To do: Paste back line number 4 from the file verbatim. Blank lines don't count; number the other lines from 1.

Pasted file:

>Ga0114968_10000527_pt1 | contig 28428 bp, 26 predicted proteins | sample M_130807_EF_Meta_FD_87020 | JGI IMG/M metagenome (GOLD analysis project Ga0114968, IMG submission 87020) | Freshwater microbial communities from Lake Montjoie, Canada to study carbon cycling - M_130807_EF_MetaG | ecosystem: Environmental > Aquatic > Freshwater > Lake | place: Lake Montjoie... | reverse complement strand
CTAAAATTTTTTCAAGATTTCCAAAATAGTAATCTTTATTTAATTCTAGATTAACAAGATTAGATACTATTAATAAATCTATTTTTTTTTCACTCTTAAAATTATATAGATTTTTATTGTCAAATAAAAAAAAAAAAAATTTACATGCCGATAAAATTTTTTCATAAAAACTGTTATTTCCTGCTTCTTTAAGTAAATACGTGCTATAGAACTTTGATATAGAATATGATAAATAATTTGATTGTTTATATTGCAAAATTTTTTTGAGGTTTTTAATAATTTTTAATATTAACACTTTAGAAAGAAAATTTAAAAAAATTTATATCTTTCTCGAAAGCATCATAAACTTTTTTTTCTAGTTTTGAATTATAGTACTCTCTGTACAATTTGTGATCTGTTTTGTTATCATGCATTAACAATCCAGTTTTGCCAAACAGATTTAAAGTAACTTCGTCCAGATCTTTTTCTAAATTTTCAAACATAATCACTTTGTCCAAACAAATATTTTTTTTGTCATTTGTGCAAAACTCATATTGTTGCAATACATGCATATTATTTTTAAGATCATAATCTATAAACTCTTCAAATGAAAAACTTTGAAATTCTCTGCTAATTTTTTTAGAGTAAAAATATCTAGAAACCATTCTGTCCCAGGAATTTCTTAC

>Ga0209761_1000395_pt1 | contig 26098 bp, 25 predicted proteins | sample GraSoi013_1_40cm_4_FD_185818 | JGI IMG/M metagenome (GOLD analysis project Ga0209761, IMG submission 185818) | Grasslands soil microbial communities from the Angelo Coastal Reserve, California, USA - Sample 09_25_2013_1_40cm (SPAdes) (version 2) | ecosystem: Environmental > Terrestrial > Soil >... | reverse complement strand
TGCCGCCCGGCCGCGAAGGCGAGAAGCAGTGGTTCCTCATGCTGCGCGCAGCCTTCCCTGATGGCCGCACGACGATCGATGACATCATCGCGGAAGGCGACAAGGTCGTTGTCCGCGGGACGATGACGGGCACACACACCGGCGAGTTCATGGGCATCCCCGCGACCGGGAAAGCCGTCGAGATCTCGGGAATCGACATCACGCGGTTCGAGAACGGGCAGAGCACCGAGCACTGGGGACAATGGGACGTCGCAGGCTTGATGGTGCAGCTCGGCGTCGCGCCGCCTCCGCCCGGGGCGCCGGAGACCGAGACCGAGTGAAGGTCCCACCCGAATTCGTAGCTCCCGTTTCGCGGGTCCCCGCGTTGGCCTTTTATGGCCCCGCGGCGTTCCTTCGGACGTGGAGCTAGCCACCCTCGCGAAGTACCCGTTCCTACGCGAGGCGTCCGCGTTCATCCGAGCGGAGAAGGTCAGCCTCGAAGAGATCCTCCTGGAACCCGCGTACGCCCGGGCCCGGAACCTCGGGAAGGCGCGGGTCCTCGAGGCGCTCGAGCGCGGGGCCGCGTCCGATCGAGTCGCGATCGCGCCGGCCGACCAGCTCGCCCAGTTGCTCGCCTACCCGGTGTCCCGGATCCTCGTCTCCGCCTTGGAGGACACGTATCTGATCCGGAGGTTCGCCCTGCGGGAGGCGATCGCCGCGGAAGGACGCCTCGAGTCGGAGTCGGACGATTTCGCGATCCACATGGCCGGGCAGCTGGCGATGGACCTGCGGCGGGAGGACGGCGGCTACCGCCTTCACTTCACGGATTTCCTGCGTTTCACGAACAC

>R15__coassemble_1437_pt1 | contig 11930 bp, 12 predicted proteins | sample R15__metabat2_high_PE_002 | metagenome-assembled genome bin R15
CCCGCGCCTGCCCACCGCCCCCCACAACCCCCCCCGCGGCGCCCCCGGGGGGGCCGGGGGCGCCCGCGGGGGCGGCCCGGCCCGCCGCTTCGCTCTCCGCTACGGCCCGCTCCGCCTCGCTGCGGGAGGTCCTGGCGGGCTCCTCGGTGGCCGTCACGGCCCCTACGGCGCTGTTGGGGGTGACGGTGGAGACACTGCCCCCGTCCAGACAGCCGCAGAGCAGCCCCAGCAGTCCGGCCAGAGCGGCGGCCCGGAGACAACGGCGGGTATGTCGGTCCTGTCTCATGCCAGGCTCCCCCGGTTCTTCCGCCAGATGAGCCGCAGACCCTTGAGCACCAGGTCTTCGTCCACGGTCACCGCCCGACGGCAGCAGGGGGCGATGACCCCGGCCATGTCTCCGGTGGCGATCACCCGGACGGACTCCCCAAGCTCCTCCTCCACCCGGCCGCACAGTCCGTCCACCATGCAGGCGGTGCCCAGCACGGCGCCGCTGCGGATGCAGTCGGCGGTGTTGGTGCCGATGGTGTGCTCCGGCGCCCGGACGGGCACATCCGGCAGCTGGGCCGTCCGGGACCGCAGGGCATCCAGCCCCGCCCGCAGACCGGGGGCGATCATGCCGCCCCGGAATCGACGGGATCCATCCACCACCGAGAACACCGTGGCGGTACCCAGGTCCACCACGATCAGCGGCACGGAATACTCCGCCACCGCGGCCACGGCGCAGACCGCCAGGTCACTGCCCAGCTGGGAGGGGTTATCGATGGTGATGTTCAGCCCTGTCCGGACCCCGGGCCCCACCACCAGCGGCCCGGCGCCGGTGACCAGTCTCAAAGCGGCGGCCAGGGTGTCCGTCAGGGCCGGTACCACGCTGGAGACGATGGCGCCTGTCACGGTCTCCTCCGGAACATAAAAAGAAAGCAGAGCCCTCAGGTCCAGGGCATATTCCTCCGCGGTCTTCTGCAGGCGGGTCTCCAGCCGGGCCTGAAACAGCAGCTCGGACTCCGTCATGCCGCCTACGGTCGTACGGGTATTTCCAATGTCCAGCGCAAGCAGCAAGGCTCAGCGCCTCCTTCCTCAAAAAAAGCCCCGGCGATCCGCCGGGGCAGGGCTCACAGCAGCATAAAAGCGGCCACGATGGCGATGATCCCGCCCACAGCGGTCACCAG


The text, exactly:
TGCCGCCCGGCCGCGAAGGCGAGAAGCAGTGGTTCCTCATGCTGCGCGCAGCCTTCCCTGATGGCCGCACGACGATCGATGACATCATCGCGGAAGGCGACAAGGTCGTTGTCCGCGGGACGATGACGGGCACACACACCGGCGAGTTCATGGGCATCCCCGCGACCGGGAAAGCCGTCGAGATCTCGGGAATCGACATCACGCGGTTCGAGAACGGGCAGAGCACCGAGCACTGGGGACAATGGGACGTCGCAGGCTTGATGGTGCAGCTCGGCGTCGCGCCGCCTCCGCCCGGGGCGCCGGAGACCGAGACCGAGTGAAGGTCCCACCCGAATTCGTAGCTCCCGTTTCGCGGGTCCCCGCGTTGGCCTTTTATGGCCCCGCGGCGTTCCTTCGGACGTGGAGCTAGCCACCCTCGCGAAGTACCCGTTCCTACGCGAGGCGTCCGCGTTCATCCGAGCGGAGAAGGTCAGCCTCGAAGAGATCCTCCTGGAACCCGCGTACGCCCGGGCCCGGAACCTCGGGAAGGCGCGGGTCCTCGAGGCGCTCGAGCGCGGGGCCGCGTCCGATCGAGTCGCGATCGCGCCGGCCGACCAGCTCGCCCAGTTGCTCGCCTACCCGGTGTCCCGGATCCTCGTCTCCGCCTTGGAGGACACGTATCTGATCCGGAGGTTCGCCCTGCGGGAGGCGATCGCCGCGGAAGGACGCCTCGAGTCGGAGTCGGACGATTTCGCGATCCACATGGCCGGGCAGCTGGCGATGGACCTGCGGCGGGAGGACGGCGGCTACCGCCTTCACTTCACGGATTTCCTGCGTTTCACGAACAC